Tab 1 has columns: country, population, inflation
Tab 2 has columns: country, area
I cannot combine the information all onto one tab.

How do I create a query which will give me the equivalent of:
select area, population
from Tab1, Tab2
where Tab1.country = Tab2.country

1. Ben says:

Hi John,

Unfortunately you can’t perform “joins” (bringing data from two different tables together) with the QUERY function, so you won’t be able to do what you’re trying to do with the QUERY function.

So it sounds like a scenario for using a lookup formula (e.g. VLOOKUP or INDEX/MATCH) against the country name and retrieving the area and population into a single tab that way.

Thanks,
Ben

11. Rajnish Chandra says:

I have the following data-set. I just want to have data from it for the financial year 2015-2016 only. How to do it? Please suggest. Thanks.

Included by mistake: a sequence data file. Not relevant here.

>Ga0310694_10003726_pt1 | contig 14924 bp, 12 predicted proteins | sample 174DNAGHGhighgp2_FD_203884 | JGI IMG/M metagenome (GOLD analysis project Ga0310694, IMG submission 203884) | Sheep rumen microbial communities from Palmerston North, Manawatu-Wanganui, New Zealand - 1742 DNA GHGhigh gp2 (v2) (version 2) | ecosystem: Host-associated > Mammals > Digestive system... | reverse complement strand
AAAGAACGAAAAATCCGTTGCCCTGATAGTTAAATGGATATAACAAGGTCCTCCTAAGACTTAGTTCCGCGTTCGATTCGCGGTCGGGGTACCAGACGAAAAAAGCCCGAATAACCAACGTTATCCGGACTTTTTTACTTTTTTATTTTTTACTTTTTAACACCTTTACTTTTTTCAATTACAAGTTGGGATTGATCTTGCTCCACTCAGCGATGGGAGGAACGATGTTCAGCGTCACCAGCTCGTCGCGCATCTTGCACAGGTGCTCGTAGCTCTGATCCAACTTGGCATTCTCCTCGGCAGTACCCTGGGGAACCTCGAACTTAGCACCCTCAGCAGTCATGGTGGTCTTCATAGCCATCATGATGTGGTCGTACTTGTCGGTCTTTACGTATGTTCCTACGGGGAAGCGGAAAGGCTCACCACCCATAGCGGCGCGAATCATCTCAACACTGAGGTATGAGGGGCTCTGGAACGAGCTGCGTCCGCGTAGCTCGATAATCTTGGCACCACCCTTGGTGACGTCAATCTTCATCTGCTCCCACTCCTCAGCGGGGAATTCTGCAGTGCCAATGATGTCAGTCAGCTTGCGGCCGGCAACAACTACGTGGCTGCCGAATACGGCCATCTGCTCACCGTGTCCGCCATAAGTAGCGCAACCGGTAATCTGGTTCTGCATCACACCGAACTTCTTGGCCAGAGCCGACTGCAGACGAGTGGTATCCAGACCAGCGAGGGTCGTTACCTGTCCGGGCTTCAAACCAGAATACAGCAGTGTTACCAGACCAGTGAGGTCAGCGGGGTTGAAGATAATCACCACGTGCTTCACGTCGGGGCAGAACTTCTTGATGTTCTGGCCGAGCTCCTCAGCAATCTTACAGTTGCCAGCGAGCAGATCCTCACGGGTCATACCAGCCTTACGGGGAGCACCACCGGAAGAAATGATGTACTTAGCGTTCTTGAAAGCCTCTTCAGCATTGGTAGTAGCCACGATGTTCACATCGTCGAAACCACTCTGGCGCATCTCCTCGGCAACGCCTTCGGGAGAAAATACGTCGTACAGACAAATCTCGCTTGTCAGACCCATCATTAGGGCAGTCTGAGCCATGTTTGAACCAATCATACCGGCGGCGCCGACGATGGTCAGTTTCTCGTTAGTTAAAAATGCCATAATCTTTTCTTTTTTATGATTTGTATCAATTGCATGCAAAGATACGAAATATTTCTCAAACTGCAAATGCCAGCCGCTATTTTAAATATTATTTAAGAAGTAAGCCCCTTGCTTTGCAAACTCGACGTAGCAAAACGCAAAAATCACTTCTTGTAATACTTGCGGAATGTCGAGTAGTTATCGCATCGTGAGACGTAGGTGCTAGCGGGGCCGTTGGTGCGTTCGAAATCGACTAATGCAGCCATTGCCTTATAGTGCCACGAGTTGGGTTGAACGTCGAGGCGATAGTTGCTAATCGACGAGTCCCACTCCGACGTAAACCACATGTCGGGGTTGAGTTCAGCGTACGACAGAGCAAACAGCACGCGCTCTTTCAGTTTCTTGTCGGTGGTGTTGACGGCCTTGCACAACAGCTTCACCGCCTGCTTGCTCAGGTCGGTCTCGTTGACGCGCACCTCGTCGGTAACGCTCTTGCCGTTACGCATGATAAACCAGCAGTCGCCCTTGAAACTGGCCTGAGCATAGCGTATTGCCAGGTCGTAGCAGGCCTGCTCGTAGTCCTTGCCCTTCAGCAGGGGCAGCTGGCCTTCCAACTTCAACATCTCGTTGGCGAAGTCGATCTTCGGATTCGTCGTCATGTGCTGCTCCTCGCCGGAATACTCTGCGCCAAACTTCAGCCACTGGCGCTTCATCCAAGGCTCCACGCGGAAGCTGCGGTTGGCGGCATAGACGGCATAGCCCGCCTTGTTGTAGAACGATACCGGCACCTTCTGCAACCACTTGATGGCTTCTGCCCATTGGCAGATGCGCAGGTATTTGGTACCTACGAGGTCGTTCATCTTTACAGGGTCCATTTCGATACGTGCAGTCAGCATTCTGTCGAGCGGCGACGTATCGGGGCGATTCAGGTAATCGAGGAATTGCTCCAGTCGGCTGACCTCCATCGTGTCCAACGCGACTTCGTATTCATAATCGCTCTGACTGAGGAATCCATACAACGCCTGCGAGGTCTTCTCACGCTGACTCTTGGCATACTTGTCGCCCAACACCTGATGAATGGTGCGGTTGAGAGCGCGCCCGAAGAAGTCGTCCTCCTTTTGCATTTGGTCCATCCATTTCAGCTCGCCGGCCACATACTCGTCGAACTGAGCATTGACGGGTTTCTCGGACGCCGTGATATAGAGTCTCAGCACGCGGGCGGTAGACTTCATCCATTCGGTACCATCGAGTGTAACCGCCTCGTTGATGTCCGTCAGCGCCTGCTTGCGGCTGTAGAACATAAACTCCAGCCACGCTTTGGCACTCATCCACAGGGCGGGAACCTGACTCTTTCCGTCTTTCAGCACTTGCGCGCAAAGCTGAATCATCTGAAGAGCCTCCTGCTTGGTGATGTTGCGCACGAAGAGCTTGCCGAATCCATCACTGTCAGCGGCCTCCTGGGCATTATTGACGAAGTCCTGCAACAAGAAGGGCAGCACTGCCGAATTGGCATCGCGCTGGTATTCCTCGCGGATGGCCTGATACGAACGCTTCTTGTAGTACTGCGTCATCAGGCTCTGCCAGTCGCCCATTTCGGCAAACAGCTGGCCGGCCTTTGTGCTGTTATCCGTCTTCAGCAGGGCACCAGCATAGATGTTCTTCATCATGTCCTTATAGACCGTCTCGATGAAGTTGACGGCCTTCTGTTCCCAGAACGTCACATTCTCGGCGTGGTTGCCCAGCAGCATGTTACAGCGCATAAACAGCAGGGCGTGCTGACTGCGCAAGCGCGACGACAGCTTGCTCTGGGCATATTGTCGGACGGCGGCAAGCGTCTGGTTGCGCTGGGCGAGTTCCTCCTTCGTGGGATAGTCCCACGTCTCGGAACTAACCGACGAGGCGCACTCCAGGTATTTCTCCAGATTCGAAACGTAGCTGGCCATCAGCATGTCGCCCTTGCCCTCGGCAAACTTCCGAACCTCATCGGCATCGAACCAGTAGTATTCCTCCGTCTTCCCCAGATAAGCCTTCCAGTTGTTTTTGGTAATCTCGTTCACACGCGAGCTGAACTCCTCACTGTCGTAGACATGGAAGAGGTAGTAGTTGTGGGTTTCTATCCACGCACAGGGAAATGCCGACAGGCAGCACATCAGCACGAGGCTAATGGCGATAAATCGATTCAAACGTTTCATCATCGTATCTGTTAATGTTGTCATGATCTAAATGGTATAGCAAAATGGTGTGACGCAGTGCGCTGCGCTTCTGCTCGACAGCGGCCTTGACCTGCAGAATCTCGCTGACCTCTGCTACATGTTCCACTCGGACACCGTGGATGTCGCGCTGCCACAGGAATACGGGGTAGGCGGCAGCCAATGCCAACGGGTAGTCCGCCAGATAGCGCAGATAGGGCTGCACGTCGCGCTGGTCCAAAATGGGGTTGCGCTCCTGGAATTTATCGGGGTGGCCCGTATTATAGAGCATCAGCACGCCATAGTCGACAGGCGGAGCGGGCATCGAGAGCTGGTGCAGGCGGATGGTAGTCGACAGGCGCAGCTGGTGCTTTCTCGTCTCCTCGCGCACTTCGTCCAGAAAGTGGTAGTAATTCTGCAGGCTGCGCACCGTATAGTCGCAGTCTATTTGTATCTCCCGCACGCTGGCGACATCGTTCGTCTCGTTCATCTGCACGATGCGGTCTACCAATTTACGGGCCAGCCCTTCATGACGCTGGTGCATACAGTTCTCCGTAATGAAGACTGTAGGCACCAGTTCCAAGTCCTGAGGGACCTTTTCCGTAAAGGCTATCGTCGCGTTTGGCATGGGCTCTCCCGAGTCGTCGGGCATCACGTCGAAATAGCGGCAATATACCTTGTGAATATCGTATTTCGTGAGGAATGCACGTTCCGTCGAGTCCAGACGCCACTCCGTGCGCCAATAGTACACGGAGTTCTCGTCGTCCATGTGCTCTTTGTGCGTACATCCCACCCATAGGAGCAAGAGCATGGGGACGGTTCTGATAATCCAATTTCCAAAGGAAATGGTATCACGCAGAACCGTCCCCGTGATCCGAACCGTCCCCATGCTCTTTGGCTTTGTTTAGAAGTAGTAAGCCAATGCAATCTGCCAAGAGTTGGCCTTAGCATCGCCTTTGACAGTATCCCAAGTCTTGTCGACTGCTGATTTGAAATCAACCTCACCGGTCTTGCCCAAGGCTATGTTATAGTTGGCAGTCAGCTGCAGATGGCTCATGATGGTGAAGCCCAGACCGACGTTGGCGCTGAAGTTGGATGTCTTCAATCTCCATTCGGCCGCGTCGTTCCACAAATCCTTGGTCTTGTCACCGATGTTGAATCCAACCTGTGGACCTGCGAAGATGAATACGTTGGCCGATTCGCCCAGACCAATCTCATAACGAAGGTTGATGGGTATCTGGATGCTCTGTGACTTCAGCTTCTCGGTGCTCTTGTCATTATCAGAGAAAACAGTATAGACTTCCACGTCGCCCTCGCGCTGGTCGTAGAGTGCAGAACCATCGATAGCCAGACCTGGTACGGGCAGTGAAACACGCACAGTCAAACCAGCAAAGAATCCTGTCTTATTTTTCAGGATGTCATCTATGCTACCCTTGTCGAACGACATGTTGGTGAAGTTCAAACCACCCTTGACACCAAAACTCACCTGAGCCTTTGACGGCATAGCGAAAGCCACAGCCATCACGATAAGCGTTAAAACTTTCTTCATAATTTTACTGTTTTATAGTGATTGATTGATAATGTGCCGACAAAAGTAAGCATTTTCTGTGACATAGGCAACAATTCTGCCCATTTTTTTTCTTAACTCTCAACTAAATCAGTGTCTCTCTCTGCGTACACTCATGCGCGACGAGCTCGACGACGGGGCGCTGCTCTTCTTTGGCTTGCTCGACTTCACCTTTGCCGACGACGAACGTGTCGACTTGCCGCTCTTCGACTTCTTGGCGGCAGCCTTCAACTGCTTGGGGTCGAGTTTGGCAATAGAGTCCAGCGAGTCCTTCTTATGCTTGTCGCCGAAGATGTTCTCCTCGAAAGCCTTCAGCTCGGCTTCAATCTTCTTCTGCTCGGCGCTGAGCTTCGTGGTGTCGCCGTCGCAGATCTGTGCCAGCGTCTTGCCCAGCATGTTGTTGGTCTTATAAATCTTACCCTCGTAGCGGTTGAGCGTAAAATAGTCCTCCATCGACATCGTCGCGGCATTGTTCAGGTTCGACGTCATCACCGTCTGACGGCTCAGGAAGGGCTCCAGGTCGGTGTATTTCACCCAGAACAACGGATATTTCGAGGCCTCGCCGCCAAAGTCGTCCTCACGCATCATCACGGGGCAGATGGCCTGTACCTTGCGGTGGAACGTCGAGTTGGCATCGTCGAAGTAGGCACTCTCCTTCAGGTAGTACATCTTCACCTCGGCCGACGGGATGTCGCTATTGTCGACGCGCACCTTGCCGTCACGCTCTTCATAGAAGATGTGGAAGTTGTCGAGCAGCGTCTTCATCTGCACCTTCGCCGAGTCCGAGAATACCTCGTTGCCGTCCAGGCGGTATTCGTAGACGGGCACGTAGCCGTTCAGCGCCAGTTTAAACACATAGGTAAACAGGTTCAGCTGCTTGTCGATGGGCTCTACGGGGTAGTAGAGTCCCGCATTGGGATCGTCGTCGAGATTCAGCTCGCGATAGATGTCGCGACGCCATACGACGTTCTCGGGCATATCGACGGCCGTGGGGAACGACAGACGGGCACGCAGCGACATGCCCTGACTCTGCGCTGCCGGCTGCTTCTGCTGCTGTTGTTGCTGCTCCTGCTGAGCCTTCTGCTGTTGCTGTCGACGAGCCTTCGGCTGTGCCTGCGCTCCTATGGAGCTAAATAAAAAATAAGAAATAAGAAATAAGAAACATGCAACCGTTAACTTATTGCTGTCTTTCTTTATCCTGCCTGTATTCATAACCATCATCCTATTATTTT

Col A Col B
2015 1
2015 2
2015 3
2015 4
2015 5
2015 6
2015 7
2015 8
2015 9
2015 10
2015 11
2015 12
2016 1
2016 2
2016 3
2016 4
2016 5
2016 6
2016 10
2016 11
2016 12
2017 1
2017 2
2017 3
2017 4
2017 5
2017 6
2017 7

1. Ben says:

Hi Rajnish,

You should be able to do with this QUERY function:

`=QUERY(A1:B31,"select * where A = 2015 or A = 2016")`

Thanks,
Ben

12. Kenny says:

Thank you for the tutorial! It has helped me a lot these past couple of days.

I was wondering if it was possible to format the results of the query as they are returned. For example, using your sample spreadsheet:

=QUERY(countries,”SELECT B, C”,1)

And instead of Asia, Europe, Africa, North America, South America, we would get AS, EU, NA, SA.

Thank you.

1. Ben says:

Hi Kenny,